Thursday, December 1, 2011

One Dish Wonder Saves the Day

Thanksgiving 2011 is now but a memory, the highlights of which we can always revisit through pictures and conversational exchanges next time around.  Now we move into the most bustling season of all.  Whether you celebrate Christmas, Hanukkah or any other holiday that strikes around the turn of the winter solstice, life gets hectic.  No matter how much we insist that we are not going to overextend our time, our wallets and our energy each year, we just can't help ourselves.  We want to make every holiday the best one ever for our loved ones, and family is what the holidays really are about, right?

Let's examine a typical day of the average individual during the month of December.  You may have just stealthily crept out in participation of the end of day jail break from that daily grind called work.  All that's on your mind these days is that ever-growing to-do list of the season as you rush to your awaiting car to make every second count: got to get a tree, oh now you've got to trim the tree.  What's the weather forecast for this weekend? Can you put up the outdoor Christmas lights without being whisked off of the ladder by blustering winds; and shall you skip a shower that morning because you will likely be the recipient of a cold shower as you disentangle strings of lights out in the pelting rain?  Oh, better stop at the post office on the way home for stamps for all of those cards you haven't yet addressed.  Got to get the kids, the dogs, the cat, the hamster or the iguana in for pictures with Santa.  Oh, and you'd better get hubby or wifey's gifts wrapped up quickly, before your loving spouse starts snooping around!  Just when you thought you were done with gift shopping, yet another trek to the mall has been delegated your way for a last-minute recipient who decided that now would be an opportune time to pop back into your life after an eleven month hiatus.  The kids want to bake cookies this weekend - HOW many different kinds??  And the family wants WHAT tonight?  DINNER??! Who's got time for dinner?

Whoa, stop.  Stop right there.  You do have time to make a decent dinner.  The is where a culinary superhero, called one dish wonder, comes to the rescue.  One dish meals, in which most of your nutritional requirements cook together all in one pot, are the perfect dinners for a busy month such as this one.  Some which take a bit more time, such as a beef stew or a pan of lasagna, can be made ahead of time and heated through for serving later in the week.   Many others, from the first ingredient being chopped to the dish's final trek to the table, can be made in an hour or less.  All you need to make the meal complete is a salad and perhaps some warmed, crusty bread in the quest to fill up those with heartier appetites.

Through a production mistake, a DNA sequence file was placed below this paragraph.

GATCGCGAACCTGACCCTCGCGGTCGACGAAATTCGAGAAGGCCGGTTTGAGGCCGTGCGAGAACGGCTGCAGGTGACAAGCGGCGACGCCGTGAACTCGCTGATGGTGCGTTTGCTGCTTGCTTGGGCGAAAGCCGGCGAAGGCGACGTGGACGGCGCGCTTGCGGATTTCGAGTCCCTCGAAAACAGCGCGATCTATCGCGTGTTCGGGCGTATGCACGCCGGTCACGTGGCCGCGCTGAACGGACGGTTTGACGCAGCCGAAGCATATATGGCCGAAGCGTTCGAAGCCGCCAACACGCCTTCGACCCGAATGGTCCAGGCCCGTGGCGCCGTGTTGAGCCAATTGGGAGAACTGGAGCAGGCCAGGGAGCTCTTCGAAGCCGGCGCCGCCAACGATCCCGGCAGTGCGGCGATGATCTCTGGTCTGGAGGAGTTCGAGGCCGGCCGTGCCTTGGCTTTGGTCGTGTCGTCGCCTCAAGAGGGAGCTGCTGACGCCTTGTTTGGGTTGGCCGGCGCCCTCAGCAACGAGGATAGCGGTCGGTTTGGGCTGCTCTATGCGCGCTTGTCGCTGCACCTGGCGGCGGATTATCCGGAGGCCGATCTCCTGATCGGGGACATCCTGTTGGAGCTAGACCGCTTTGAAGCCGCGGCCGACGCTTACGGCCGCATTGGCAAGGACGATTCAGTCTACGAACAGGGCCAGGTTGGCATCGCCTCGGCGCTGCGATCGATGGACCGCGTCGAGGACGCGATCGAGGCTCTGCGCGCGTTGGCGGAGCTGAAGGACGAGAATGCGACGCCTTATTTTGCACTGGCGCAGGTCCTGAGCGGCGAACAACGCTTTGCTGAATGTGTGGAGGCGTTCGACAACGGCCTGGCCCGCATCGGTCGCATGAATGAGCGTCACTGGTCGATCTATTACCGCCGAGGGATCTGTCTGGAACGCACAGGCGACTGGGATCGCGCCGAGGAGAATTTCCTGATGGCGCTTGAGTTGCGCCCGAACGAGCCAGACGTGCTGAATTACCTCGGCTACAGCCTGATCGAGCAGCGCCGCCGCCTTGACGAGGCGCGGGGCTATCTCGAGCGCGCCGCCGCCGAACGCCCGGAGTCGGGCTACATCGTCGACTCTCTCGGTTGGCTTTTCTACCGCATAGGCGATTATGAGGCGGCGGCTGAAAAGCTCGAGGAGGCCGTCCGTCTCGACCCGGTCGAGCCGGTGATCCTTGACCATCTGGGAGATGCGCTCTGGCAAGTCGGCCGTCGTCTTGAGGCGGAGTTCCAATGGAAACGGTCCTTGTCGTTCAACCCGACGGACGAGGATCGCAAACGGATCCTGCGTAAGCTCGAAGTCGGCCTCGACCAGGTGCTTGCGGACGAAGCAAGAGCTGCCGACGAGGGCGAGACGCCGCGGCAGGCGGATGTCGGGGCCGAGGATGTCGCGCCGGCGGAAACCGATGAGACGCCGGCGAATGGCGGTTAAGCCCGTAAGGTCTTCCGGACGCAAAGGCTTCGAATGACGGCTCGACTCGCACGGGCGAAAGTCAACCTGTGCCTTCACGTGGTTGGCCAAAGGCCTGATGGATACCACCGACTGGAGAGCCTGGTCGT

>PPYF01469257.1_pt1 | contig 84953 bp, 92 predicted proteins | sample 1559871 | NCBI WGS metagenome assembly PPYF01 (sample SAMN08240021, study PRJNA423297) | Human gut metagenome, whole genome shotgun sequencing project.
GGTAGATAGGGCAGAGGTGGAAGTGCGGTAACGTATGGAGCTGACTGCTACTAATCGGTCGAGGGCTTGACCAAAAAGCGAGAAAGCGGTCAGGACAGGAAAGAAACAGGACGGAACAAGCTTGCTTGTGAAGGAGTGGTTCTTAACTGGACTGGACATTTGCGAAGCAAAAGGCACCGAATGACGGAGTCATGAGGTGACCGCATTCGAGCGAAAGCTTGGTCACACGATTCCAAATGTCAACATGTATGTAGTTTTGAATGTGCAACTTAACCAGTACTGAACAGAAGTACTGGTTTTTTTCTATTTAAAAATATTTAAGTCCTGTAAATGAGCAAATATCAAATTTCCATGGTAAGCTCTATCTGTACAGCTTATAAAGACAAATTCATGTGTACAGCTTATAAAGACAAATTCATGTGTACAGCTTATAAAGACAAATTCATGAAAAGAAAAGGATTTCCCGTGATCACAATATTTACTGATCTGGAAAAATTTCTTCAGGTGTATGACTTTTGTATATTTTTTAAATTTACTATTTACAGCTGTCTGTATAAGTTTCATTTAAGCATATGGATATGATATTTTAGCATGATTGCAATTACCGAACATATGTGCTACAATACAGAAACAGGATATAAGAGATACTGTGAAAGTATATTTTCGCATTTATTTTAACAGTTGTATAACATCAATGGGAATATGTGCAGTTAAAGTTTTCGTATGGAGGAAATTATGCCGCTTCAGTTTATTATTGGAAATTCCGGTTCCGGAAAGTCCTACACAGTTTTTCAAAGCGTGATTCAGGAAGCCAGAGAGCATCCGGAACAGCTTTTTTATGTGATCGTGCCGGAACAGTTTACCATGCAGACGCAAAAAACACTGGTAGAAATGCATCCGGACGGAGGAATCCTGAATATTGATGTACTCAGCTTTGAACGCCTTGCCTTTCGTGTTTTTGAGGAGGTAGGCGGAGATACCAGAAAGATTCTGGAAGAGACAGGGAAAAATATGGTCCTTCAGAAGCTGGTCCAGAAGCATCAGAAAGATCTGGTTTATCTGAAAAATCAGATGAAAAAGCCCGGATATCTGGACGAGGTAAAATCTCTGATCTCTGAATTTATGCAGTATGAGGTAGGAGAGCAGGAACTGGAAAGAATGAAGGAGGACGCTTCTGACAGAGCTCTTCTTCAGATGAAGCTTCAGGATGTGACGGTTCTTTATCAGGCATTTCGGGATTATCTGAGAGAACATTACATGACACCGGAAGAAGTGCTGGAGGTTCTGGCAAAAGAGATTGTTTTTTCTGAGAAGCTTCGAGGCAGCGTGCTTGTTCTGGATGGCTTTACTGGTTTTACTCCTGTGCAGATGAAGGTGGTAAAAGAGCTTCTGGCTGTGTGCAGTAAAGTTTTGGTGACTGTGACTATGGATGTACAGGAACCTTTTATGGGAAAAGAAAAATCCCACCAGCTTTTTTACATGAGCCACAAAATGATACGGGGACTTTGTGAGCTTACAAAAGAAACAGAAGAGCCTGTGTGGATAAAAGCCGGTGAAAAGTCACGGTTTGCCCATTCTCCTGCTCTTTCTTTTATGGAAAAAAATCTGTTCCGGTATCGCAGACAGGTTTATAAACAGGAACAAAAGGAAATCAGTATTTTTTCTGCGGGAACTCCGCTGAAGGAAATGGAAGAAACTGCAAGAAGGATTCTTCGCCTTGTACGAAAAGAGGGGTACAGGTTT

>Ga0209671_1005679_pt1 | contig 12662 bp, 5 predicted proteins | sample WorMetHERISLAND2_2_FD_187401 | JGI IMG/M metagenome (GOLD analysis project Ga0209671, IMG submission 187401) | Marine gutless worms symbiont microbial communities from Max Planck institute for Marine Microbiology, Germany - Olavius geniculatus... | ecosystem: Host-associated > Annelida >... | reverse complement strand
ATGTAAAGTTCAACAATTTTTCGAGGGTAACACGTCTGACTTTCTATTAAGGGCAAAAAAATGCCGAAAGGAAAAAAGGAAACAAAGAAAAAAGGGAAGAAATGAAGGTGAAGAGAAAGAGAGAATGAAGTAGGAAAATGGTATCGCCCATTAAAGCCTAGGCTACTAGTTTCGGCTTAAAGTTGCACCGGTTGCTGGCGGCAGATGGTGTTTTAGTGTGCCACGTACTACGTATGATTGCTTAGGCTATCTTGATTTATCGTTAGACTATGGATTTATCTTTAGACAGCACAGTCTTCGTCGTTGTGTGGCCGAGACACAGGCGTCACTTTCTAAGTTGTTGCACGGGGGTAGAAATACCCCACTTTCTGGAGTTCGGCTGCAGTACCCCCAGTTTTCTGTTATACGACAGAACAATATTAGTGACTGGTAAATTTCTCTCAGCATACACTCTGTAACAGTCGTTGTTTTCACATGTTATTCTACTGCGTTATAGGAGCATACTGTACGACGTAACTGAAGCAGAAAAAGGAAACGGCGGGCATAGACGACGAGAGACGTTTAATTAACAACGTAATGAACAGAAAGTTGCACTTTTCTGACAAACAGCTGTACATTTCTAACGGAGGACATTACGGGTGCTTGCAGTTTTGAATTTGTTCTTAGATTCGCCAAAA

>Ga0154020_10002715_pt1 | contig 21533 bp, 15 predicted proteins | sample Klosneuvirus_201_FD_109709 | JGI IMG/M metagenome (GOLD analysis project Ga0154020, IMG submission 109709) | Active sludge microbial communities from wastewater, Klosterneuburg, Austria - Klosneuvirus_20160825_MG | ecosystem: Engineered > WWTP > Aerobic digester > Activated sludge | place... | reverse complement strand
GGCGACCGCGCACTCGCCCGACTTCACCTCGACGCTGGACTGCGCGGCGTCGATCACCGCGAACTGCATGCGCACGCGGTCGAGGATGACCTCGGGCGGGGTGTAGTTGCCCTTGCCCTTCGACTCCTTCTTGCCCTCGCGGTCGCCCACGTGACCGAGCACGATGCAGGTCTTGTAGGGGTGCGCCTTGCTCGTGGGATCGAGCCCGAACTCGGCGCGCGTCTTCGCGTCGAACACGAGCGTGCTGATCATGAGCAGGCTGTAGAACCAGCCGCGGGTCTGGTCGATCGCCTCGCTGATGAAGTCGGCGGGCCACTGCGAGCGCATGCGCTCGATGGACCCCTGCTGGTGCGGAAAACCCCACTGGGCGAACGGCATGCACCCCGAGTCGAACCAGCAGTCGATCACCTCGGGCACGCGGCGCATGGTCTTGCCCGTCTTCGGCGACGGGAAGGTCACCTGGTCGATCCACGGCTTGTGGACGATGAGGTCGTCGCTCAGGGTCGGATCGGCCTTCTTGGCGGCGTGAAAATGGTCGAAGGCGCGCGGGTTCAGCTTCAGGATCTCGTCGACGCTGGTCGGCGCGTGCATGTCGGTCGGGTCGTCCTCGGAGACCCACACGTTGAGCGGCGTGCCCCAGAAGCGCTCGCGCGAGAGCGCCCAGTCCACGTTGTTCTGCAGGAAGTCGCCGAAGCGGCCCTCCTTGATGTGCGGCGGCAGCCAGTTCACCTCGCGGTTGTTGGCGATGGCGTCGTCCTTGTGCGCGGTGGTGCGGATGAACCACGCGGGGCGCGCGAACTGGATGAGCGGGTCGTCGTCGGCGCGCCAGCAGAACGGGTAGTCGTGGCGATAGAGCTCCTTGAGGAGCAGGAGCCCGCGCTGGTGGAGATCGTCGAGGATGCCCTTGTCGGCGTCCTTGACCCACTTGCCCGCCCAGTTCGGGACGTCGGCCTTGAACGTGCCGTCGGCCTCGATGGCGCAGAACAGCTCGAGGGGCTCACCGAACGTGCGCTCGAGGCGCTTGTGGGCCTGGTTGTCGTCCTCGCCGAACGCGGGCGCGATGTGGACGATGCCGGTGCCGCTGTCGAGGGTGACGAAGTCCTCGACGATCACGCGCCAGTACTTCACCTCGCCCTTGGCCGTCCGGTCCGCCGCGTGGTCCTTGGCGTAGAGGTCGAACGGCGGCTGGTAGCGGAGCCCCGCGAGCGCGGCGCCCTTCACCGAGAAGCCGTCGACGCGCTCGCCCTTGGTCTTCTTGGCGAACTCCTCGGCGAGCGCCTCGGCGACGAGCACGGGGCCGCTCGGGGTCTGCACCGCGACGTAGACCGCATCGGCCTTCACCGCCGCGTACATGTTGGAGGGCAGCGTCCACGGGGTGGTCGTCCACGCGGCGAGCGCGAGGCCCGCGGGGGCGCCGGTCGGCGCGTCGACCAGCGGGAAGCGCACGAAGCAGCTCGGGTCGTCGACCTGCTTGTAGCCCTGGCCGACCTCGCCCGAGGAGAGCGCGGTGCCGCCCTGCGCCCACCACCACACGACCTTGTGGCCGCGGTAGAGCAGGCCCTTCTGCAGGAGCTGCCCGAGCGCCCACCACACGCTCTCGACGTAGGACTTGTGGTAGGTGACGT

Pasta dishes in particular can be made in record time, especially if you have sauce on hand.  Whenever you make a pot of red sauce, or when making pesto, plan to end up with much more than you need for one meal.  Divide the rest into food storage containers and stash them into your freezer.  This is absolutely the best time saving advice I can offer anyone, it will save your hurried dinner plans every time.  Next time you need to throw together a quick meal, boil some pasta.  When it's al dente, throw in some shrimp and some broccoli flowerettes.  As soon as the shrimp has turned bright pink, drain it all and toss with some halved grape tomatoes and some pesto.  The tomatoes can be halved and a salad can be tossed together while the pasta cooks, you can buy the shrimp already peeled and cleaned and you can even purchase the broccoli already cut up.  This meal can be on your table in twenty minutes.  How's that for fast food?